Mobile banking services are helping banks retain customers and glean more revenue from them, according to a study.
Banking software company Fiserv carried out a year-long study of 17 finance companies to work out the return on their mobile investments. The research involved 67,000 mobile banking users.
The research found that customers who made use of mobile banking are more likely to take up more of the products offered by their bank, using an average of 2.3 compared with 1.3 for people who only use the branch.
It also found that mobile banking users carry out more transactions, which creates more revenue for the banks.
In revenue terms the study revealed that mobile banking users generate more revenue for banks than those who don’t use mobile banking. Banks made 72% more revenue from mobile users than from branch-only customers, according to the report.
The report added that non-mobile banking users are more than twice as likely as mobile banking users to leave the bank.
“The financial institutions in this study are seeing tangible revenue from mobile banking,” said Matt Wilcox, senior vice president of marketing strategy and innovation at Fiserv. “Marketing mobile banking and highlighting how it can help consumers keep pace with the speed of life is absolutely essential if financial institutions want to grow adoption and use of the service, and reap the benefits of their mobile investment.”
Read more about mobile banking
- More and more people in the UK are banking on their smartphones, but more than a third still visit branches regularly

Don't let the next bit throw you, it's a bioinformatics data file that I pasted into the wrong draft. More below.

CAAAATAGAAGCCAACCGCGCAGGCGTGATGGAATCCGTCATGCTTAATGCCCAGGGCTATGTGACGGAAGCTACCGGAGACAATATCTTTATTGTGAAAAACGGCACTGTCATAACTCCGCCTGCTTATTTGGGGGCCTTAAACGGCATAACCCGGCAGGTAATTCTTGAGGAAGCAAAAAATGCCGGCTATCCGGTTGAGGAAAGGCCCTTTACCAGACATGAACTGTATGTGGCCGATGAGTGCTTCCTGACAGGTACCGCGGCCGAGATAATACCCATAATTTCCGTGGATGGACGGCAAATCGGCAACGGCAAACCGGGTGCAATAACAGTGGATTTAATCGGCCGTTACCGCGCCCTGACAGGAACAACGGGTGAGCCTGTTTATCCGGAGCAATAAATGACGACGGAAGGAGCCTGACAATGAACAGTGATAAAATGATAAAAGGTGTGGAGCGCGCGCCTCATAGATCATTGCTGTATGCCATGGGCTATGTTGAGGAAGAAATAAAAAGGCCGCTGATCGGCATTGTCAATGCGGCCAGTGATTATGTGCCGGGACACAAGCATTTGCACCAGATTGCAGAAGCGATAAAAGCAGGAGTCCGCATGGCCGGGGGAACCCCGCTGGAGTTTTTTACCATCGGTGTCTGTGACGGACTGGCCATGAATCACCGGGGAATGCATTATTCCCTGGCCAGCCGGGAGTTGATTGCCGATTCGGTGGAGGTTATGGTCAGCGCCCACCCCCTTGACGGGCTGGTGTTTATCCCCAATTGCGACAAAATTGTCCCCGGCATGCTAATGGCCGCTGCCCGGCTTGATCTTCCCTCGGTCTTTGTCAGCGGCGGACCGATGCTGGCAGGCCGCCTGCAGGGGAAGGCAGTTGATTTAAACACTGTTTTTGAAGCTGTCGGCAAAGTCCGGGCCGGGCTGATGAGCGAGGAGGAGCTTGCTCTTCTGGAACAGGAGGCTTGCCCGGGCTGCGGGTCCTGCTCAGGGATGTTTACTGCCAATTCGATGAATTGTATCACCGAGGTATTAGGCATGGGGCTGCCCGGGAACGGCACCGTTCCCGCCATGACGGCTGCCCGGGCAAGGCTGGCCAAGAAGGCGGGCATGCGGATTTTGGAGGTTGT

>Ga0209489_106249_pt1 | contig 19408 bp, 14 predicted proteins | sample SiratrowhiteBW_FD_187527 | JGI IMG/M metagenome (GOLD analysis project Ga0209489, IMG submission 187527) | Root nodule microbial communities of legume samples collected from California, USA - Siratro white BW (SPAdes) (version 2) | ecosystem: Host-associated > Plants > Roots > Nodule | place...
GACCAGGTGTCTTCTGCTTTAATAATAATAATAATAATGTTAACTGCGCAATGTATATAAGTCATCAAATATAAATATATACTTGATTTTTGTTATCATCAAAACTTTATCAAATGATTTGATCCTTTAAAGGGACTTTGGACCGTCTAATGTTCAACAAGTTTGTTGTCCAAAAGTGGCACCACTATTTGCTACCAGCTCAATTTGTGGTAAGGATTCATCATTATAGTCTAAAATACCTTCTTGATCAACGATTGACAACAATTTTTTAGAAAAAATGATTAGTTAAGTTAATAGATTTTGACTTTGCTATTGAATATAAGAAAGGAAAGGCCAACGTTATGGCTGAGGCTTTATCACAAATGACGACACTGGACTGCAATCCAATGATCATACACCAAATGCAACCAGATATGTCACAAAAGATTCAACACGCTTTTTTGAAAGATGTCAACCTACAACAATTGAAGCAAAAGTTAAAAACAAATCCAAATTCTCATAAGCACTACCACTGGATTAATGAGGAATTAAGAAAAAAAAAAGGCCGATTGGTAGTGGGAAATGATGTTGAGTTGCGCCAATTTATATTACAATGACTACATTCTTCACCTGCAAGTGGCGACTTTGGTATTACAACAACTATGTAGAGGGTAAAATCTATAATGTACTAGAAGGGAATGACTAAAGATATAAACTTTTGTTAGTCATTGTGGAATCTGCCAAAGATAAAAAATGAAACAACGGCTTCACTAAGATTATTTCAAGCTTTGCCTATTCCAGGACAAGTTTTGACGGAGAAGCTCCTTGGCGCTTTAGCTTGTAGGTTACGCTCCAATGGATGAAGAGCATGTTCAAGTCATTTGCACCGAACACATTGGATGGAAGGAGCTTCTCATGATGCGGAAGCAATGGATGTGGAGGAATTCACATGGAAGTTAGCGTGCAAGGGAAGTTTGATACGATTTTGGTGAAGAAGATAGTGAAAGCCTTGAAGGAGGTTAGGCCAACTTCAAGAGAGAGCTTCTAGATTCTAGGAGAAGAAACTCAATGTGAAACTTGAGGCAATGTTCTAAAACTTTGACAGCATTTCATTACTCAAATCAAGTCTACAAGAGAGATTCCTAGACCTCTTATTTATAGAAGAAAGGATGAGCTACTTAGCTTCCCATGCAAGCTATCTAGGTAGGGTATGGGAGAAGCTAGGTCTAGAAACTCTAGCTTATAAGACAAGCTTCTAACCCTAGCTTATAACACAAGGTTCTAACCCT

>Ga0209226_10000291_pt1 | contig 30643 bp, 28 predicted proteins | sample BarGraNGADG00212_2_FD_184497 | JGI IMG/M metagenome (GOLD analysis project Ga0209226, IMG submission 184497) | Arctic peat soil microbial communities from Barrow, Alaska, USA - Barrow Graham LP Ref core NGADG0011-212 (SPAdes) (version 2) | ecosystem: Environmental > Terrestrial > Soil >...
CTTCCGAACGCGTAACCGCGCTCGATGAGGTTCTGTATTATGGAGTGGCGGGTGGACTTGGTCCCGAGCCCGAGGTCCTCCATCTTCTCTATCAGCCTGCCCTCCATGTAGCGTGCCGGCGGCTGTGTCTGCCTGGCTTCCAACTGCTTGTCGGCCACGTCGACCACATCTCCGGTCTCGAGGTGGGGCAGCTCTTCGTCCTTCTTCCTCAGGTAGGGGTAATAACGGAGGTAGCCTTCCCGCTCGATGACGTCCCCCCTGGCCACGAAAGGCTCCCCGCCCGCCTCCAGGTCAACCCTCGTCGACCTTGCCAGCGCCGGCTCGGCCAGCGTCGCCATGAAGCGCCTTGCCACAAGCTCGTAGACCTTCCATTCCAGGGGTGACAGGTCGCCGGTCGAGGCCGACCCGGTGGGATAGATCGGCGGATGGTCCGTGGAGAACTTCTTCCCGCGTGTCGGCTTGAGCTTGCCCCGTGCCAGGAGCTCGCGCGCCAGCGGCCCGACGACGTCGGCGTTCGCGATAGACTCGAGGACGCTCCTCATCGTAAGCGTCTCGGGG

- A quarter of consumers in Europe are active users of mobile banking, but 32% still don’t believe it is safe and secure
- With a quarter of the world’s population expected to use their mobiles to bank by 2019, traditional retail banks need to get their strategies right
Recent research from Forrester has found that UK citizens are using a mix of channels to interact with their banks and make transactions, with more than one-third of those surveyed still regularly visiting a bank branch.
According to its research, which involved 3,000 people, 28% use mobile banking.
However, an online survey of more than 2,000 UK adults by YouGov, commissioned by ACI Worldwide, found that digital disruption in UK banking might be slower than had been thought.
The research found that 82% of consumers never use mobile payment services such as PayM or Pingit during an average month, and 59% never use mobile banking.